Some are relatively simple choices, both of which are equally pleasant – do we go to the beach or the park? We might metaphorically (or literally) flip a coin to decide.
Some are more complex, especially where possible outcomes are going to have a negative impact on some people. Do we choose the ‘least worst’ option? And how might you define that? Do we decide on the basis of causing the least distress to the least number of people? Do we consider the impact on ourselves and those known to us as more important than the impact on people we have never met (and may never meet)?
Often in life it is the important decisions that can be the most complex and have unintended consequences. I wonder how Jesus would have made such decisions? Would he have sought to minimise the negative effects of what would happen? Would he have used his supernatural powers to change the outcome so that everyone won? I may be wrong, but I suspect that he would have turned the issues on their head and tried to do the most loving, most just thing. Yes, there may be negative consequences for some, but even those do not have to be delivered callously: they can be shared, people can be comforted, support can be given. That way the experience of God’s love is maximised.
I was going to give some examples, but then I thought that this might trivialise the circumstances in which you may find yourself. Instead I encourage you to seek to make your decisions so that the outcome is the most loving and just possible.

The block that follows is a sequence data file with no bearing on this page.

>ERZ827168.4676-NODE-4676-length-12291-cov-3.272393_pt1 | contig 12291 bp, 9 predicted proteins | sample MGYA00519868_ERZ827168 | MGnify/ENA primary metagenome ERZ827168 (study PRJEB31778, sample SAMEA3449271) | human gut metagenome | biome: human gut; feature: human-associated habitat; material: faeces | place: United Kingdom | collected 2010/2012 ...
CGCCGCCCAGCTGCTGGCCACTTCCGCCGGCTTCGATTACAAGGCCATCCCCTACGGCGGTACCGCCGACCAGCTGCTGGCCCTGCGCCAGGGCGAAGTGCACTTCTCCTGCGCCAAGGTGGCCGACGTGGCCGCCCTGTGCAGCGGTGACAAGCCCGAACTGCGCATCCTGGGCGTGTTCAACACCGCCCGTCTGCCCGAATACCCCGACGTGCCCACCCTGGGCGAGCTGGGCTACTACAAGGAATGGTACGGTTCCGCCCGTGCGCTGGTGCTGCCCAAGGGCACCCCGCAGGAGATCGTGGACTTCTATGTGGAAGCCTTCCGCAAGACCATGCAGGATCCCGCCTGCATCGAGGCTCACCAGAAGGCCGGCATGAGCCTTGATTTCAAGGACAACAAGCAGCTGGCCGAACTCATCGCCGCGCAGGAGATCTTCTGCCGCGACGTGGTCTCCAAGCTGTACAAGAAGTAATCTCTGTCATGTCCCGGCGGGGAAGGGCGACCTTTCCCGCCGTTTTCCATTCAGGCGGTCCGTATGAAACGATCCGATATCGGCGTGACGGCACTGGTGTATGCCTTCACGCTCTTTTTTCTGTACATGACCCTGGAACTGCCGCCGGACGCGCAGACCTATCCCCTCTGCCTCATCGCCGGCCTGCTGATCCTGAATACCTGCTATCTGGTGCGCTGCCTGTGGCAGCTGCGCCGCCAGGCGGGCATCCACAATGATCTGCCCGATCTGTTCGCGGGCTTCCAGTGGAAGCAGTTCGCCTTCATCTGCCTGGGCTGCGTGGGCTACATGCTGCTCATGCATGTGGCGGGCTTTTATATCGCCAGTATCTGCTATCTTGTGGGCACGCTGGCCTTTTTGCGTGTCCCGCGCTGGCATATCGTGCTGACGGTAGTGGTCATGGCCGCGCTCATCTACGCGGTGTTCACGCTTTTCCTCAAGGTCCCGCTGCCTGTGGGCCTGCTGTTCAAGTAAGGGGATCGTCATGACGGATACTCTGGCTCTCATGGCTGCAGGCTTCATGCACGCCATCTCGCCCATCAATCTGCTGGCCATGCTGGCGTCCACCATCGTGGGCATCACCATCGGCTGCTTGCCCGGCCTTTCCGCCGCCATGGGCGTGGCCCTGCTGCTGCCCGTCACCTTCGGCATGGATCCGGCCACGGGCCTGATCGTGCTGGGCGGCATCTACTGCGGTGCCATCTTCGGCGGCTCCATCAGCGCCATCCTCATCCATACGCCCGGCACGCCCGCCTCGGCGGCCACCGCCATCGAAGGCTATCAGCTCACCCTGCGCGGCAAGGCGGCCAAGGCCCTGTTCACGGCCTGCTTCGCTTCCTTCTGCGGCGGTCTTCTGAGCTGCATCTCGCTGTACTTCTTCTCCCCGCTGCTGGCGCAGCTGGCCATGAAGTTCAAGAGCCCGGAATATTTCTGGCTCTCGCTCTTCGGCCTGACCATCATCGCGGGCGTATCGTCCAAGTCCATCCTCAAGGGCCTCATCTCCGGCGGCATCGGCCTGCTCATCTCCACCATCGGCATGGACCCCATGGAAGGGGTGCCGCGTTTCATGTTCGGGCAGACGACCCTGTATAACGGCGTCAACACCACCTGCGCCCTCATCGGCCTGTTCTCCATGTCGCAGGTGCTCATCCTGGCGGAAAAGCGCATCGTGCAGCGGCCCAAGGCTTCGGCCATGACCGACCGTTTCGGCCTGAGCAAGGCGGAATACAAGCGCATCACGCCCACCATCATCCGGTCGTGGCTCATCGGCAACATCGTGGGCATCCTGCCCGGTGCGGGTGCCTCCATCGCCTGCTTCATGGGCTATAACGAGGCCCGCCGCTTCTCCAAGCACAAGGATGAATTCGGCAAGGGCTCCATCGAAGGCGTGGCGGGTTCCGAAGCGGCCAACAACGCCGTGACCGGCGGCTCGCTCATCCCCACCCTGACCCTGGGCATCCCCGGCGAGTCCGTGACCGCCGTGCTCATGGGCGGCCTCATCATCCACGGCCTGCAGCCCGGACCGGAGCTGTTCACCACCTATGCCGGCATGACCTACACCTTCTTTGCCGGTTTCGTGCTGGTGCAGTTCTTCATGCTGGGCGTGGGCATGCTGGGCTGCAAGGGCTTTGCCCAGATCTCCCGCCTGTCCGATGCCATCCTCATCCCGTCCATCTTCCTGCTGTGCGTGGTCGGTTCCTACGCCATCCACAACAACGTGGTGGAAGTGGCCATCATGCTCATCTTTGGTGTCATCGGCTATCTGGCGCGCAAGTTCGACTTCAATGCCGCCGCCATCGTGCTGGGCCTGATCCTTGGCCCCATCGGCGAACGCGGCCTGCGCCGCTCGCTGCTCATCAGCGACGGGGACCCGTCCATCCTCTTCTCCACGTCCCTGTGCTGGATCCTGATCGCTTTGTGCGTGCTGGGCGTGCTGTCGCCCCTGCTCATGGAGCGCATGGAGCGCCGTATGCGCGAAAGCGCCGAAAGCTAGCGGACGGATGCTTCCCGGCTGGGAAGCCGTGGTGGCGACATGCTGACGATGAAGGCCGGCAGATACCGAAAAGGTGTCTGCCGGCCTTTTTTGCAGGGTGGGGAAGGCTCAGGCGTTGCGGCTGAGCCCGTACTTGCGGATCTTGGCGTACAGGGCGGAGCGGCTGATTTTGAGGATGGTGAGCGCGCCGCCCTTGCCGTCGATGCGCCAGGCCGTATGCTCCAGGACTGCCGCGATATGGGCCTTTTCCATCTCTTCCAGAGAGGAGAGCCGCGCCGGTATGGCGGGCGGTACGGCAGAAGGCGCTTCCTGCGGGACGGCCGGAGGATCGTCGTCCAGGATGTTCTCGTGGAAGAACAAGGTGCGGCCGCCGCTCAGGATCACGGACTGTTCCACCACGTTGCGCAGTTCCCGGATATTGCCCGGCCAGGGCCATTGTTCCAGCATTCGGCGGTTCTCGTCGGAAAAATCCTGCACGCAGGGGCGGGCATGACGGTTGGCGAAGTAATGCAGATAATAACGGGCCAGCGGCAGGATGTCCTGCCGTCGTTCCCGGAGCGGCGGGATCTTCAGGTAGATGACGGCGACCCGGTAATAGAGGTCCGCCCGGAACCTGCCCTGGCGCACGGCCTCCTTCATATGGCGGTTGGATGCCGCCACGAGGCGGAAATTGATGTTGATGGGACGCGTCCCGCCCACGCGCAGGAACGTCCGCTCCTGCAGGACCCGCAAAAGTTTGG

Be blessed, be a blessing.
At a Wednesday evening church meeting a very wealthy man rose to give his testimony.
“I’m a millionaire,” he said, “and I attribute it all to the rich blessings of God in my life. I can still remember the turning point in my faith, like it was yesterday: I had just earned my first dollar and I went to a church meeting that night. The speaker was a missionary who told about his work. I knew that I only had a dollar bill and had to either give it all to God’s work or nothing at all. So at that moment I decided to give my whole dollar to God. I believe that God blessed that decision, and that is why I am a rich man today.”
As he finished it was clear that everyone had been moved by this man’s story.
But, as he took his seat, a little old lady sitting in the same pew leaned over and said: “Wonderful story! I dare you to do it again!”